Photo by Joanna Koshinka on Unsplash
“It had occurred to Pecola some time ago that if her eyes, those eyes that held the pictures, and knew the sights—if those eyes of hers were different, that is to say, beautiful, she herself would be different.” Toni Morrison’s The Bluest Eye
When I was in middle school, I dealt with a lovely trio of bullies. Those few years of any tween’s life are generally pretty awkward: from the physical and emotional rollercoaster of puberty to getting accustomed to a scholastic life of shuffling from different classrooms and getting the hang of lockers over cubbies; there was just a lot going on. Bullies just add another fun layer to the already inherent challenges. But I digress. I like to think that I had this natural wherewithal at 12/13 to realize that this was just a chapter in my life and wouldn’t define the rest of it as I struggled through each and every day of those years. But still, when I think back to that trio of girls, I realize that for years, I still subconsciously wrestled with their torment.
I never really told anybody about it. How they would follow me around when they were bored or feeling like they needed to assert themselves, calling me names like “half-breed” or “cat eyessss.” My “cat” eyes where what made me stand out. I’m Black and I have these light, hazel colored eyes that tend to get even lighter certain times of the year; it’s a pretty uncommon skin to eye combination. I had never really thought about my eyes prior to middle school. Strangers always commented positively (our curiously) on them, but to me, they were just things that I used to you know, see. My Black grandfather had bright blue eyes, so I was used to the “mismatch.” While other girls started to experiment with make-up, I was reluctant. I didn’t want to make my eyes stand out any more than they already did. I would pick up a wand of mascara and in my head, hear the trio’s faint, taunting whisper, “cat eyessss,” and put the wand down. It wasn’t until I started high school and one moment in particular that my insecurity started to corrode.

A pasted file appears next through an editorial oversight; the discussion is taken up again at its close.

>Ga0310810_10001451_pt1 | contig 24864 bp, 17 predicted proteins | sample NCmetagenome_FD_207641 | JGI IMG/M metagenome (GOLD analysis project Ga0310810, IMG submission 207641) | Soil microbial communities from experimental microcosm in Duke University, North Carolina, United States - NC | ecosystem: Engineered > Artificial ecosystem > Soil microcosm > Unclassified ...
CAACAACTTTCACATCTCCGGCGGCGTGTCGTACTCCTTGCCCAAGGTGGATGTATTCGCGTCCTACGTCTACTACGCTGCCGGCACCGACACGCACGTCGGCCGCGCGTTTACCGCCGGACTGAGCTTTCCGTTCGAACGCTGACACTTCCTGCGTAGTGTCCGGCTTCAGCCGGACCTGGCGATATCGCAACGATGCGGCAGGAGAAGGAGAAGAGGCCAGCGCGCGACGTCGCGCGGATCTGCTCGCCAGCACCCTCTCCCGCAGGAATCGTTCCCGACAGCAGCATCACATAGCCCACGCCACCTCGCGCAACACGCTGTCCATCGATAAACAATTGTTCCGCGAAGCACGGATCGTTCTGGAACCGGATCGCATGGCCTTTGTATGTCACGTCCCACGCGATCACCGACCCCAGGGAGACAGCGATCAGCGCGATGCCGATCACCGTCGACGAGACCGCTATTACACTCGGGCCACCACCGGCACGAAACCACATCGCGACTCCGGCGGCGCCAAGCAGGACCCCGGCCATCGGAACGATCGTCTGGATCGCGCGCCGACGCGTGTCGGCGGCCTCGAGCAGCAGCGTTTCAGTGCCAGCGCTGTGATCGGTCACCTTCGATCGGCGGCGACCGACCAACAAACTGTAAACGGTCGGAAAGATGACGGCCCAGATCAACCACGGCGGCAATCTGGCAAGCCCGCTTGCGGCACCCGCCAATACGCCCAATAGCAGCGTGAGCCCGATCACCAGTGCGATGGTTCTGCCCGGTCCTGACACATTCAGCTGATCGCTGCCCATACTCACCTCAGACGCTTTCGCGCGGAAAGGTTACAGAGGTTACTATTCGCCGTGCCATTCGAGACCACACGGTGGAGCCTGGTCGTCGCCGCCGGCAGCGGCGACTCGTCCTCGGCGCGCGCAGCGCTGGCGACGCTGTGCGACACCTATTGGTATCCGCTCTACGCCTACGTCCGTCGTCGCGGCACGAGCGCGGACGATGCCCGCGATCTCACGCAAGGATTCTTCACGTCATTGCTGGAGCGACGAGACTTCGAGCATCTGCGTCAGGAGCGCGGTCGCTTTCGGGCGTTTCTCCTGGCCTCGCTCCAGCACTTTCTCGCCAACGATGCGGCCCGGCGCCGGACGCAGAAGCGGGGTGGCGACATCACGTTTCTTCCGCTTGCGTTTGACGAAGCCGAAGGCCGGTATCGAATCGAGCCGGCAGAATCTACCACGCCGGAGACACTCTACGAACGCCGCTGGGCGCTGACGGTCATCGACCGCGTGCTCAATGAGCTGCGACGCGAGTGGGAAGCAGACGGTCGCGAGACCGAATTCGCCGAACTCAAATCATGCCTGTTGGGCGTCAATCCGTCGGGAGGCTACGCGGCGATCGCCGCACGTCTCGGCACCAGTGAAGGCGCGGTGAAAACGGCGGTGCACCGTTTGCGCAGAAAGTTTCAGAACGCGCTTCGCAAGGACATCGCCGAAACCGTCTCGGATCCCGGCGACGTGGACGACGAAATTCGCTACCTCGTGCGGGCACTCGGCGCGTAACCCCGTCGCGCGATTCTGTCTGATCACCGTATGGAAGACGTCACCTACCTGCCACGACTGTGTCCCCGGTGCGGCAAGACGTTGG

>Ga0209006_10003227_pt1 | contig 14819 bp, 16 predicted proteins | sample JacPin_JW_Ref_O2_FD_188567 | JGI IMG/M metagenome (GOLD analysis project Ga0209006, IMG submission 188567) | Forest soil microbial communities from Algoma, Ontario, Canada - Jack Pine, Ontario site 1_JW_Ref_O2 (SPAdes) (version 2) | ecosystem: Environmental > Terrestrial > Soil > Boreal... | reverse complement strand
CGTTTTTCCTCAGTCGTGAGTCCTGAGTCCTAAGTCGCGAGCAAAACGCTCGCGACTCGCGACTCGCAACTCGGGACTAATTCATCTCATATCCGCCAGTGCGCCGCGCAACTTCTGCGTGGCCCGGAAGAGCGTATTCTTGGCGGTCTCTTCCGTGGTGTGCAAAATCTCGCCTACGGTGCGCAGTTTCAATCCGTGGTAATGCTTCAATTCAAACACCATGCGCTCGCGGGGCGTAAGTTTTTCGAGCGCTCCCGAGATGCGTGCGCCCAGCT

I was in Debi Young‘s make-up trailer where she was in the midst of transforming an actor when she said she had something for me and my sister and pulled out two little compacts of eye make-up for us; it was my first piece of make-up. It was also the last time the middle school terror trio’s voices popped into my head and taunted, “cat eyessss.” This act had finally gotten it to shut up. Debi smiled as she said something to the effect that she wanted two special girls to have a little something special to treat themselves. Just as powerful and lasting had the actions and words of the trio of bullies been were the actions and words of Debi Young. It was from that moment that I decided if I was going to listen to anybody about how they saw my eyes and in turn me, it was going to be somebody like Debi and not those catty (pun intended) girls from back in the day.
That all being said, I kept that little compact for years, long after I had used it all up, because of what it represented. Tomorrow, I have a special event to go to and have decided to treat myself to a “just the eyes” make-up session at this hair and makeup studio in New York City. Here’s to seeing (literally) and celebrating our authentic selves, Have a great weekend, everyone.